A FORMER Larne woman is on a mission to raise enough money to pay for an operation that could give her son a better quality of life in years to come.
Little Oliver Smith, who was born in July this year, suffers from a condition called torticollis, in which his neck muscles were tightened due to difficulties at birth.
This has resulted in an abnormal moulding of the infant’s skull, which could lead to a number of problems in Oliver’s life further down the line.
And as the operation to correct Oliver’s condition is not available on the NHS, his mum Lynsey Poole has launched a fundraising drive to gather the £1,950 required to pay for the procedure.
Lynsey, who now lives in Wigan, has set up a JustGiving web page to allow people to donate directly to the cause.
The 26-year-old said: “From birth Oliver favoured lying with his head tilted and looking up towards the right. When he was two-weeks-old I started to notice flattening to the right side of his head and mentioned to our health visitor and midwife, who both said the condition would correct itself in time.
“I was very concerned when at six weeks I noticed the flattening had become more pronounced and was starting to affect the side of his face. After researching online I realised that this condition was called positional plagiocephaly, which had been caused due to the torticollis, which was creating this abnormal moulding to his skull.
“The NHS will not fund treatment as they class it as a cosmetic issue, but along with future self-esteem problems the misalignment can lead to sight problems, hearing problems and pain and jaw alignment and eating issues if the situation gets any worse.”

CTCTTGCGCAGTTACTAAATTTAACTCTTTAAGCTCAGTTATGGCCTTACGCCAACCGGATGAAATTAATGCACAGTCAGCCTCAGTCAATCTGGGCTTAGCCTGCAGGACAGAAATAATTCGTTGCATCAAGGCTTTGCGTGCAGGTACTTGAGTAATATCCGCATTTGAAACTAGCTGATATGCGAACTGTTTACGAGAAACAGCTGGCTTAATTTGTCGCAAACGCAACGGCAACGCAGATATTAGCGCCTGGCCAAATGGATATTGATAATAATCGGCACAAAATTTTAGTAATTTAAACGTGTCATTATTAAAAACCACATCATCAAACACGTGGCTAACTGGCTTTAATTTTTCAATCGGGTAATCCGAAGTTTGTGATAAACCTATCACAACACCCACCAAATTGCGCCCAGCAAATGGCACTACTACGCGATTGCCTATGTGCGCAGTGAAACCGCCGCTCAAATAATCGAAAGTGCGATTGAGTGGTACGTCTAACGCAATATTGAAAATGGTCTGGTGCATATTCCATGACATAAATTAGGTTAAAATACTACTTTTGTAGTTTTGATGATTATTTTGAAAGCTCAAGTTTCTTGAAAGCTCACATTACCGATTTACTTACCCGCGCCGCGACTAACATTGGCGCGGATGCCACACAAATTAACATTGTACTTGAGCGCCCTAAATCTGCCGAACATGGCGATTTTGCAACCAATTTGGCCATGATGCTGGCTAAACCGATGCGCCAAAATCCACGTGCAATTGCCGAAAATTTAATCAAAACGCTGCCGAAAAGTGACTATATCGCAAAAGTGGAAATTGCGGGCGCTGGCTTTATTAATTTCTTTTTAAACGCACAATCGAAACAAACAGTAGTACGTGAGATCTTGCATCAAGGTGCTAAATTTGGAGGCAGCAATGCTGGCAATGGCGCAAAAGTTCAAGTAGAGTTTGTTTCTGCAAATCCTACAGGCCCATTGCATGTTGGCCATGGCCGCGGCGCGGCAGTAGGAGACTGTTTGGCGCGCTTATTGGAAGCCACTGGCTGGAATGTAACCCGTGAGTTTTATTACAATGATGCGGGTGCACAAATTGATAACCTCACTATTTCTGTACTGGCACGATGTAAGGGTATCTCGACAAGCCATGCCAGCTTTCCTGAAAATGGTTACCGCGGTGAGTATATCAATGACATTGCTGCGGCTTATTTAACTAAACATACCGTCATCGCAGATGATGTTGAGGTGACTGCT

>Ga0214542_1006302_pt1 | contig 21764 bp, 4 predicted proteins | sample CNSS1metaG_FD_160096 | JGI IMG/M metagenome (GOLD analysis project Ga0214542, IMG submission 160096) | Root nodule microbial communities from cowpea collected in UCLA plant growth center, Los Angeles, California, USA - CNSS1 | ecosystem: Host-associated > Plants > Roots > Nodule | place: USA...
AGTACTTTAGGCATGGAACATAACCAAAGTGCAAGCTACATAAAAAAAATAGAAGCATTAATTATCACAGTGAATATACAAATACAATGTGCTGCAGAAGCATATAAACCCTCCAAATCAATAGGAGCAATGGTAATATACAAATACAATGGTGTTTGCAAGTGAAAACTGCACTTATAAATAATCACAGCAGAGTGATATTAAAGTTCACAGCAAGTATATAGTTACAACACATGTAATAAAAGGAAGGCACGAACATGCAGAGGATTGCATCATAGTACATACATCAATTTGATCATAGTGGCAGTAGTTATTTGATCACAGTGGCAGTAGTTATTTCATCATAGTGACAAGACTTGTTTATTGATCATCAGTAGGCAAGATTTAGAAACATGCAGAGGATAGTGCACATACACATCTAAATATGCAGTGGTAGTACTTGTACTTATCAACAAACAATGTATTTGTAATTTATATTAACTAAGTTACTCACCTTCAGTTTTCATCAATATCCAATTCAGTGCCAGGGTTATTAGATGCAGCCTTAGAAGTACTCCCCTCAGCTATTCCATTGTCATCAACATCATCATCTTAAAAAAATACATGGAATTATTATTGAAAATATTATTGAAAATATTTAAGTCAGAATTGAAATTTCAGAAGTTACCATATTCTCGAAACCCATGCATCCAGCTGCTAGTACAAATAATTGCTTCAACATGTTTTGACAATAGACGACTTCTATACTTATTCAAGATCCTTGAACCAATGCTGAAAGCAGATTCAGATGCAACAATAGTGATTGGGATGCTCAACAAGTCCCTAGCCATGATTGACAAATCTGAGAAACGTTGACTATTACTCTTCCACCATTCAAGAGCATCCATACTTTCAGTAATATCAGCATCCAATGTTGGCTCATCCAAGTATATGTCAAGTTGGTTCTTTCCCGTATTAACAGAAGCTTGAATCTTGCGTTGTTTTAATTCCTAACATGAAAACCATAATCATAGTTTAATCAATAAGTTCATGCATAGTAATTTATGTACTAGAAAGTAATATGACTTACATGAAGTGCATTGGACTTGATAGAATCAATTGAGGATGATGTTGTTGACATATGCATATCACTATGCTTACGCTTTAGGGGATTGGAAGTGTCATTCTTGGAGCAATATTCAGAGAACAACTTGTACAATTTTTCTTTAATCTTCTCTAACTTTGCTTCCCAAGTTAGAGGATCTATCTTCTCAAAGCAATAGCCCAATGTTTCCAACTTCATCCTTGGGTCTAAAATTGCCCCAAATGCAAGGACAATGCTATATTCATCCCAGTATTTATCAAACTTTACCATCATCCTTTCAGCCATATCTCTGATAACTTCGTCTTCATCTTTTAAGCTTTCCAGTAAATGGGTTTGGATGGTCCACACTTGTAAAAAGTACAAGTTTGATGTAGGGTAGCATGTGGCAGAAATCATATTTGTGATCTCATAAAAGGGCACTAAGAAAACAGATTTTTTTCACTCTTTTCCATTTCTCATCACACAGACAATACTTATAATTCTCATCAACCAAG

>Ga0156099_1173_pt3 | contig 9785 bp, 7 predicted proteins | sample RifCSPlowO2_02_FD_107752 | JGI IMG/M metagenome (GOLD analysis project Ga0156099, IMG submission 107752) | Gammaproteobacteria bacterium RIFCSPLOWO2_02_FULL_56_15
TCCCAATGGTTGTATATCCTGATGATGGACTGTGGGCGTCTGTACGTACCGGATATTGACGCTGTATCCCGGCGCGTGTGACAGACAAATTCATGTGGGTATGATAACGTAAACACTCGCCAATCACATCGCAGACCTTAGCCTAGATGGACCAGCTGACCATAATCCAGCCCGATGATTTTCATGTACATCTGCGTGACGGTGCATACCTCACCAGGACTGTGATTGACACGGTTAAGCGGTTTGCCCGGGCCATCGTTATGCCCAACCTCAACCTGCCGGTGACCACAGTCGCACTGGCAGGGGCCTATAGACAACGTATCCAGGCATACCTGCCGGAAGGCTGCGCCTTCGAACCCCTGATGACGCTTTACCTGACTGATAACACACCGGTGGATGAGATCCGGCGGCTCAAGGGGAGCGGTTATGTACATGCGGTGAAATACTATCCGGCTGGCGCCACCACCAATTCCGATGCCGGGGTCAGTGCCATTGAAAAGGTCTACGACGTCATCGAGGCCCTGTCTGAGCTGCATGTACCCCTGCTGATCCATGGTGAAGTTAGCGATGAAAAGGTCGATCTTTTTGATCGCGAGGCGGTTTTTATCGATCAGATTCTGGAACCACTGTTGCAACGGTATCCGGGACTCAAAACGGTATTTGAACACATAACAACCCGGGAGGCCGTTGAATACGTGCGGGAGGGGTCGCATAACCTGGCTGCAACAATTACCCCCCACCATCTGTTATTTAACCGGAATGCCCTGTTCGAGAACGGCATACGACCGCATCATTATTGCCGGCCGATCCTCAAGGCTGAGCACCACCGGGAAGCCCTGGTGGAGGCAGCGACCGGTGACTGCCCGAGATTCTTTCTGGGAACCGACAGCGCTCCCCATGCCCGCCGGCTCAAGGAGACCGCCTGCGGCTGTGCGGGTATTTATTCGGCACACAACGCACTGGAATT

Oliver began physiotherapy for his torticollis, which it was hoped would help with his plagiocephaly. After seeing a doctor regarding the moulding, Oliver was referred to a paediatrician who said his issue was quite pronounced, and that it may or may not correct itself in time.
The only way to correct this issue is via helmet therapy, where a specially moulded helmet is fitted onto the child’s head to allow for normal growth to resume as the pressure is taken away from the favoured side.
Lynsey added: “We have been in touch with a company called Technology in Motion who are interested in seeing Oliver and taking 3D scans of his head to assess the severity of his plagiocephaly, and can also fit the helmet providing we can raise the funds. They will only consider doing the treatment if it is not getting better by the age of four months, and as positioning and exercises are having limited effect I doubt that this will happen in this time scale.
“If it is found that Oliver does not need a helmet in five weeks time (which is highly unlikely), then all proceeds from our fundraising will go to Headstart4babies to help other families going through the same issues.”
Headstart4babies is a small charity trying to raise awareness of plagiocephaly and brachycephaly, and also to prevent as many families as possible from missing out on the treatment. Since 2004 they have given help and advice to over 1,700 families and raised enough funds to help more than 25 families on a low income proceed with the treatment.
To date, Lynsey’s JustGiving page has raised £130 towards its £1,950 target. “We appreciate all help and support given to us so far. Any amount given, no matter how small, will be hugely appreciated,” she concluded.
To help Lynsey get a little closer to her fundraising target, make a donation at www.justgiving.com/Oliver-David-Smith
Larne fitness instructor Phil Barnhill will be holding a circuits class in aid of Lynsey’s cause at 7.30pm on Tuesday in Larne Bowling and Lawn Tennis Club. The class costs £4 per person and all proceeds will be used to help fund Oliver’s operation.